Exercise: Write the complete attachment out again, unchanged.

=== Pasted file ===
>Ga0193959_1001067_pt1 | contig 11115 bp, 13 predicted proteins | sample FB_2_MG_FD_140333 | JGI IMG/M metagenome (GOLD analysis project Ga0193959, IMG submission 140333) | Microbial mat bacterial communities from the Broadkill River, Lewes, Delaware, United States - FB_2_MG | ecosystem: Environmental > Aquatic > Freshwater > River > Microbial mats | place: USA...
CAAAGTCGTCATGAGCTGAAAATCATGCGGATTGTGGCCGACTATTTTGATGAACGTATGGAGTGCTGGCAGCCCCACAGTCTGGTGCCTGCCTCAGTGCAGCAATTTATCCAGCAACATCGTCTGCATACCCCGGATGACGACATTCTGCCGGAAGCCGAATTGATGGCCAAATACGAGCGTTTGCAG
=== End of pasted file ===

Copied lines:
>Ga0193959_1001067_pt1 | contig 11115 bp, 13 predicted proteins | sample FB_2_MG_FD_140333 | JGI IMG/M metagenome (GOLD analysis project Ga0193959, IMG submission 140333) | Microbial mat bacterial communities from the Broadkill River, Lewes, Delaware, United States - FB_2_MG | ecosystem: Environmental > Aquatic > Freshwater > River > Microbial mats | place: USA...
CAAAGTCGTCATGAGCTGAAAATCATGCGGATTGTGGCCGACTATTTTGATGAACGTATGGAGTGCTGGCAGCCCCACAGTCTGGTGCCTGCCTCAGTGCAGCAATTTATCCAGCAACATCGTCTGCATACCCCGGATGACGACATTCTGCCGGAAGCCGAATTGATGGCCAAATACGAGCGTTTGCAG